A recent article in The New York Times, "Under Trump, Worker Protections Are Viewed With New Skepticism," suggests that the Trump administration is pursuing a "significant relaxation in the government's approach to occupational safety." But executives in the chemical, manufacturing, construction, and other industries—as well as their health and safety managers, legal team and other advisors—should not assume that the Trump administration is offering a free ride on regulatory issues.

The tone of the article suggests that Trump will reverse or eliminate a variety of Obama-era industry standards, including reduced workplace exposure to beryllium, an industrial mineral linked to lung disease; and to silica, a mineral that has been linked to lung disease and to cancer.

The article also highlighted Trump's plan to delay a rule requiring electronic reporting and public posting of workplace injuries. Finally, experts quoted in it say proposed budget cuts could cloud the future of the Chemical Safety Board, which investigates chemical plant accidents, and an OSHA grant program that provides training to workers in industries with high injuries and fatalities.

Beryllium Exposure The Obama administration's new beryllium standard reduced allowable eight-hour exposures from 2.0 micrograms per cubic meter of air to only 0.2 micrograms. Many experts agreed that a reduction was in order, but slashing it by a factor of 10—and expanding coverage to include the maritime and construction industries—could cripple businesses.

Some sources indicate that although President Trump may try to scale it back and exempt the maritime and construction industries, he can't just wipe out Obama's rule. With the rule already established as a "final standard," OSHA would have to first publish any new proposals in the Federal Register and cite a basis for any changes. Further, labor groups and others would likely mount legal challenges.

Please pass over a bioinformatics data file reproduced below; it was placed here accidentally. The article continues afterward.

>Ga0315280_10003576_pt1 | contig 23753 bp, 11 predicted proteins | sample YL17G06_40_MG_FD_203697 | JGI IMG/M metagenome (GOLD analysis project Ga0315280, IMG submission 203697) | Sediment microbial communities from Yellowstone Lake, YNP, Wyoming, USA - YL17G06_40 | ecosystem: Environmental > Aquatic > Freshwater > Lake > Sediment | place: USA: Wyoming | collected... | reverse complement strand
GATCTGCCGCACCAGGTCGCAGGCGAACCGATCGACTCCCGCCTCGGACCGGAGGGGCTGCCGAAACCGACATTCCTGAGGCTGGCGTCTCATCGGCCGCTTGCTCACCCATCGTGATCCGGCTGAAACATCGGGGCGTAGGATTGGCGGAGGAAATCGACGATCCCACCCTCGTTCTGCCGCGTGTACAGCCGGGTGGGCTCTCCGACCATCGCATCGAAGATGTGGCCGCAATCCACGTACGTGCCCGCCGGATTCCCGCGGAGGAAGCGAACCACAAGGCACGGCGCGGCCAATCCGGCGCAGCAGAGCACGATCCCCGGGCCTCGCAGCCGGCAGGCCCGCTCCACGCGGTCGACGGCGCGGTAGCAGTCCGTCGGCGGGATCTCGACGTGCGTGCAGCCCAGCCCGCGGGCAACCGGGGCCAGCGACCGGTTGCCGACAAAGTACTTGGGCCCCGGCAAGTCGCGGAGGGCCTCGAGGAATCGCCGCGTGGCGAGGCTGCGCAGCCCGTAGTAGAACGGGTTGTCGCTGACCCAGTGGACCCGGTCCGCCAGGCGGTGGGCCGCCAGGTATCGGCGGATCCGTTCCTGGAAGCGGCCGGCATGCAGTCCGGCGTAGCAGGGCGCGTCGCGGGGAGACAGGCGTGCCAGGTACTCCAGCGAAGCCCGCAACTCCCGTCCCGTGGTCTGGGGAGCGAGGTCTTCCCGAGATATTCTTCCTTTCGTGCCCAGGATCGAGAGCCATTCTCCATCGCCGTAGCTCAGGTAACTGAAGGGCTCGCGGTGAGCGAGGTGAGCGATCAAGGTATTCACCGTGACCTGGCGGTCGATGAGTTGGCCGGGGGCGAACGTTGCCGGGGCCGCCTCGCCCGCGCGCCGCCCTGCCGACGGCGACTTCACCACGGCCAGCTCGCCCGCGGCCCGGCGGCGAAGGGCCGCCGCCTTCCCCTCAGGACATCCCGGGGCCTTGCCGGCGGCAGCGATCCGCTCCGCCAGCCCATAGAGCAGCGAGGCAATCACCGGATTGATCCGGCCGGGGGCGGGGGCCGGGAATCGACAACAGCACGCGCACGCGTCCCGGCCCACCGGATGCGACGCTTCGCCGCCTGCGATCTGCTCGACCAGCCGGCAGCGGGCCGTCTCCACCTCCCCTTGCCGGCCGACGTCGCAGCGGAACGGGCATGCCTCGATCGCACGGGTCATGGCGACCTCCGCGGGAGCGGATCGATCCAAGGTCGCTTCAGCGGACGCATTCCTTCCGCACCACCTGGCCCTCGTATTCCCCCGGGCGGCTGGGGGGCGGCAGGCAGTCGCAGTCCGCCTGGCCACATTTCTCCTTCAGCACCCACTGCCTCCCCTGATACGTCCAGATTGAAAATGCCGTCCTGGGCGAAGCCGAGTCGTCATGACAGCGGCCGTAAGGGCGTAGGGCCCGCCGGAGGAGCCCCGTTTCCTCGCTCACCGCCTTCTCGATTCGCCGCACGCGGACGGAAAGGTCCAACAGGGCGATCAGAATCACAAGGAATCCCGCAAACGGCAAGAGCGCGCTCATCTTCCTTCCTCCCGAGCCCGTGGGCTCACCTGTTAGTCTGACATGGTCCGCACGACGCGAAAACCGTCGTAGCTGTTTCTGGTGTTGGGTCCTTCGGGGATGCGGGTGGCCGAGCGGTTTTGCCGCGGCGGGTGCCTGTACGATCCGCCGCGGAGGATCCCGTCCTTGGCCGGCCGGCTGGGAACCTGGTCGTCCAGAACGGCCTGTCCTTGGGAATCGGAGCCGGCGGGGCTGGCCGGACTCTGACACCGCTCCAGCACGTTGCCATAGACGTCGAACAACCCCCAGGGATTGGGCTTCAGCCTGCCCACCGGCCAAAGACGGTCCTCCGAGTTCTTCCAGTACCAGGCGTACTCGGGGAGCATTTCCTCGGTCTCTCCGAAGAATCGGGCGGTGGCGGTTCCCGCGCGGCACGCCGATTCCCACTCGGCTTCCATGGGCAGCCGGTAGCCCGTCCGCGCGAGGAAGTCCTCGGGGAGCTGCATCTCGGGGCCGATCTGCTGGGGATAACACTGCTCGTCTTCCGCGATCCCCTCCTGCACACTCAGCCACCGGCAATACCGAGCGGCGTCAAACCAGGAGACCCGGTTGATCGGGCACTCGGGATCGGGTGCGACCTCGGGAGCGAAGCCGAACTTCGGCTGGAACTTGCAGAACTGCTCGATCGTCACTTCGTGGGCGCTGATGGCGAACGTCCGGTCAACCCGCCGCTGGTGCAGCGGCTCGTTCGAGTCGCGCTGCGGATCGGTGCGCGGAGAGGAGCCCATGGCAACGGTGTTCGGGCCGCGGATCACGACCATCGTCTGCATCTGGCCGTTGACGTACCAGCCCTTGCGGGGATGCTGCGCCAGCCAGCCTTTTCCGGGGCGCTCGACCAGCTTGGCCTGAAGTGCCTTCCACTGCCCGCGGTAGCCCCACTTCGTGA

Silica Standard There has been concern that exposure to silica in the construction industry leads to lung cancer and kidney and other diseases, but some industry advocates have argued that a significant drop in lung disease rates over the last 40 years suggests that stricter silica standards are not necessary. Still, Obama ordered a reduction from 250 micrograms per cubic meter of air for an eight-hour period to only 50 micrograms.

Compliance within the construction industry was originally scheduled to begin June 23, 2017, but OSHA recently announced that enforcement will instead start Sept. 23. The agency justified this delay by noting that "additional guidance is necessary due to the unique nature of the requirements in the construction standard."

The NY Times article suggests that this delay represents diluted enforcement, but OSHA has said that employers in the construction industry are still expected to continue to take steps to either come into compliance with the new permissible exposure limit, or to implement specific dust controls for certain operations. Consequently, it may be premature to assert that Trump will significantly weaken or eliminate the silica standard.